Handmade cabinet and 13 x boxed drawings with collected objects, and display mechanisms. Dimensions variable.
'Constellations’ is an investigation into the methodologies, functions and thresholds of collections, display, and world-building within contemporary art. It speaks to the interconnected and multifarious nature of things, and through diagrammatic practices, it addresses the individual’s constant battle against the inevitable dispersal and (dis/re)organisation of these things. Looking to material culture as a mass infinite network of adjacent and cosmic associations, it applies the language of archives and the Wunderkammer to communicate the complex and often arbitrary taxonomic systems that we use to control and understand the world we live in — and the objects that fill it.
Constellations draws on a diverse range of references across history, culture and art, using language, image and object to represent connections in the collection. These images function in a feedback loop – simultaneously creating and destroying elegant musings and clusterfucks of information – colliding, intersecting, diverging and dispersing. They also postulate on how a collection practice can operate in an increasingly digital and non-physical landscape.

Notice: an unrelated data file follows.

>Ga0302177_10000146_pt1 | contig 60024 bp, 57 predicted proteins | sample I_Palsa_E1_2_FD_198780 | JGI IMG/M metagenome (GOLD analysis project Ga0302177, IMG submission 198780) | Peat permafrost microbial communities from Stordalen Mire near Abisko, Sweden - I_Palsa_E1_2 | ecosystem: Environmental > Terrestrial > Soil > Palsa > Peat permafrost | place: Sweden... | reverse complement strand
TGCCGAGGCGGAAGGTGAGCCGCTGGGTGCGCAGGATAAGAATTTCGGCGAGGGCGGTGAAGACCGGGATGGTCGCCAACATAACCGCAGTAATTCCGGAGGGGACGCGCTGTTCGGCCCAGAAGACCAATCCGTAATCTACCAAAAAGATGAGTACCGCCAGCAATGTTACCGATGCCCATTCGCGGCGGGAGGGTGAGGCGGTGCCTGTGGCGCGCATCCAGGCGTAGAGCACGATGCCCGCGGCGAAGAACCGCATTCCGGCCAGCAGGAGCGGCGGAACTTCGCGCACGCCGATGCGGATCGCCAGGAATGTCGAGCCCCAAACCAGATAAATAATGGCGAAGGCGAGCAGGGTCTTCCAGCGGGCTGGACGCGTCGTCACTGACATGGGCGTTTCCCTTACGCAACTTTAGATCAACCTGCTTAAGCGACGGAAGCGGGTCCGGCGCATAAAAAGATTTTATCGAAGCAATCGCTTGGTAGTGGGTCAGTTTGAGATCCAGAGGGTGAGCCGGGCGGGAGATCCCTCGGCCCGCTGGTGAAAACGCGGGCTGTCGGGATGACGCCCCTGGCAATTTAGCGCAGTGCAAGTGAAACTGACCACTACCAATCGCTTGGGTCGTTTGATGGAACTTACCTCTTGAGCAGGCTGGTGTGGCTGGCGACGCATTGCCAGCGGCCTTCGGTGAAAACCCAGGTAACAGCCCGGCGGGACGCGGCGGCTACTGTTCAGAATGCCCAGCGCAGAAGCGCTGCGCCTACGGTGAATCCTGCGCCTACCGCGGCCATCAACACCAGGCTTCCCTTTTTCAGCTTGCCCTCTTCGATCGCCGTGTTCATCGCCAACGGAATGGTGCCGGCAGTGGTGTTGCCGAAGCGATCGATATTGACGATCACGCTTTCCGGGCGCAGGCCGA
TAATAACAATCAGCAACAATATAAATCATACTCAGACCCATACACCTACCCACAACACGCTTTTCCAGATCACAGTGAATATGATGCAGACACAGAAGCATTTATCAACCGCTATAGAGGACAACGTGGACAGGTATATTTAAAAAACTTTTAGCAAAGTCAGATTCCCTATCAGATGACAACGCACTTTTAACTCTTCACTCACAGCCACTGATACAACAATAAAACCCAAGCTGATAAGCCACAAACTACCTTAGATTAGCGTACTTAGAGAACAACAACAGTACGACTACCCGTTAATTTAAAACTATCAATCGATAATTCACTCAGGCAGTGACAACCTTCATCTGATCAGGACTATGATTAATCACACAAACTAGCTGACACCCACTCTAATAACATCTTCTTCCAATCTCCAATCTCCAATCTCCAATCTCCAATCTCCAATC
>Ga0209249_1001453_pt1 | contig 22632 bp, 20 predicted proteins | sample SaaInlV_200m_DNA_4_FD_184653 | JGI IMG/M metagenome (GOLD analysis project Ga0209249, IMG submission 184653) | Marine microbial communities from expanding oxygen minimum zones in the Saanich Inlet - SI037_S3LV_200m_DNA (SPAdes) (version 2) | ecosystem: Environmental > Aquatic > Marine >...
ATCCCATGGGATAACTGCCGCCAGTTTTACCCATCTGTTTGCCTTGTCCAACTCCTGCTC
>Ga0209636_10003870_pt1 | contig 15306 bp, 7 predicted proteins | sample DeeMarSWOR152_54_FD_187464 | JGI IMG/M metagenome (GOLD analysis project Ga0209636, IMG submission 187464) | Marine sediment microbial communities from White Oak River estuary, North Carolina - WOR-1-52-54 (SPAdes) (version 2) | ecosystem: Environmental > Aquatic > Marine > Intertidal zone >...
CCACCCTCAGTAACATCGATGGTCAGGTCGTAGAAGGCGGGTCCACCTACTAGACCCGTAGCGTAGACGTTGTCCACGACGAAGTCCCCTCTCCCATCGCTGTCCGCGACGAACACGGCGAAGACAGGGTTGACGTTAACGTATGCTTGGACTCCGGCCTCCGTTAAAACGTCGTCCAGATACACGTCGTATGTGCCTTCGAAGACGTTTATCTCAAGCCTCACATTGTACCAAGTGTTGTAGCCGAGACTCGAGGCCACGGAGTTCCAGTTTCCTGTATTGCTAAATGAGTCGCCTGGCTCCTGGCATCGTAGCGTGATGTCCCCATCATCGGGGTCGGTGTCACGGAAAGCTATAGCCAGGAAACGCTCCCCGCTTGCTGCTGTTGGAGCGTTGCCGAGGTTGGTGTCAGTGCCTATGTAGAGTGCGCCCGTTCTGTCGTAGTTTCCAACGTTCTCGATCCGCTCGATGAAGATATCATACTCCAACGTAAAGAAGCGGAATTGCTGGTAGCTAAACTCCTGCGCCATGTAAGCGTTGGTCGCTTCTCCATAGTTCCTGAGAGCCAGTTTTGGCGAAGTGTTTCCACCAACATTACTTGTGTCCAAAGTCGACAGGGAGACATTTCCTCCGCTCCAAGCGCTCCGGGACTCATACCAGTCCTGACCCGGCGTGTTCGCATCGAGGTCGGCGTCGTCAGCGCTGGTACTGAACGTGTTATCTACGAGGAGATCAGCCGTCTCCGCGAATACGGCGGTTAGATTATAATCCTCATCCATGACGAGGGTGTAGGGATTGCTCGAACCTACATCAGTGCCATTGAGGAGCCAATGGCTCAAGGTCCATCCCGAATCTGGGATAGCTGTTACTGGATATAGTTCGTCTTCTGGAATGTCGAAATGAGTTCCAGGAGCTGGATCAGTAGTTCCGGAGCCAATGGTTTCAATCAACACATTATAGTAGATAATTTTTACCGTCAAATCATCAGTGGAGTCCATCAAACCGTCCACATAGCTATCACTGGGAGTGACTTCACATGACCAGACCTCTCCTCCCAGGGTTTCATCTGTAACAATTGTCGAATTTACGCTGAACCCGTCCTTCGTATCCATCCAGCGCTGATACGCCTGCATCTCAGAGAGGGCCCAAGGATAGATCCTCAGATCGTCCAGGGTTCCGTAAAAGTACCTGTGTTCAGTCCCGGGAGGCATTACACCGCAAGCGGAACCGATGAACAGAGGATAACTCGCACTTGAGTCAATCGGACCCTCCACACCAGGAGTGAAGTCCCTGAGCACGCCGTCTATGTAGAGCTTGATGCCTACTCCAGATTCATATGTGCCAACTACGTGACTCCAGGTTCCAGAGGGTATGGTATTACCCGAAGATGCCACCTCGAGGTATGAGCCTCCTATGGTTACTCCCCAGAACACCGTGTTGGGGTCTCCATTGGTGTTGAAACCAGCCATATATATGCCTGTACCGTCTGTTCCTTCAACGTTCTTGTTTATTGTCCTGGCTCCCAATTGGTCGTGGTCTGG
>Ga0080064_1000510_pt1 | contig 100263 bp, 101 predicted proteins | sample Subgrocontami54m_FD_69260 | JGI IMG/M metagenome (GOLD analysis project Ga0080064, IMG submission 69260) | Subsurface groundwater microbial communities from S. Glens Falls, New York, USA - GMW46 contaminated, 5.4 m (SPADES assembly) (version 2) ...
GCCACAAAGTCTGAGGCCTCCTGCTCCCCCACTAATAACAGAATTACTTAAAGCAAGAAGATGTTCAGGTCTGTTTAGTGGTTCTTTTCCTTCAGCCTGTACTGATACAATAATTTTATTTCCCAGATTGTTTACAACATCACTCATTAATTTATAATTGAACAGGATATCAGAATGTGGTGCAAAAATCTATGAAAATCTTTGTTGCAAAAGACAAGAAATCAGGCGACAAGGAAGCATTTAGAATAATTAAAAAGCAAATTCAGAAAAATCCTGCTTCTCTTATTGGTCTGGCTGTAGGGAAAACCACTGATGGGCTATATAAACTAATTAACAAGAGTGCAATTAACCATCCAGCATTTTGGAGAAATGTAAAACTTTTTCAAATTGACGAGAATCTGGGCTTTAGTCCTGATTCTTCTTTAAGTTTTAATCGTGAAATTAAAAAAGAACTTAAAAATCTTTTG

By becoming the rag-picker of fringe culture, anti-capitalist collating and the fields of the autodidacts, Smith comments on contemporary culture’s fascination with information, organisation and narrative. Through subverting these systems, they contemplate on the individual’s place within society and the role that objects, semiology and myth play in meaning-making processes. Now more than ever we are aware of the content that surrounds us — material/digital, subject/object, human/thing — and the transcendence of this content.
'Constellations' is Amber Smith's PhD project.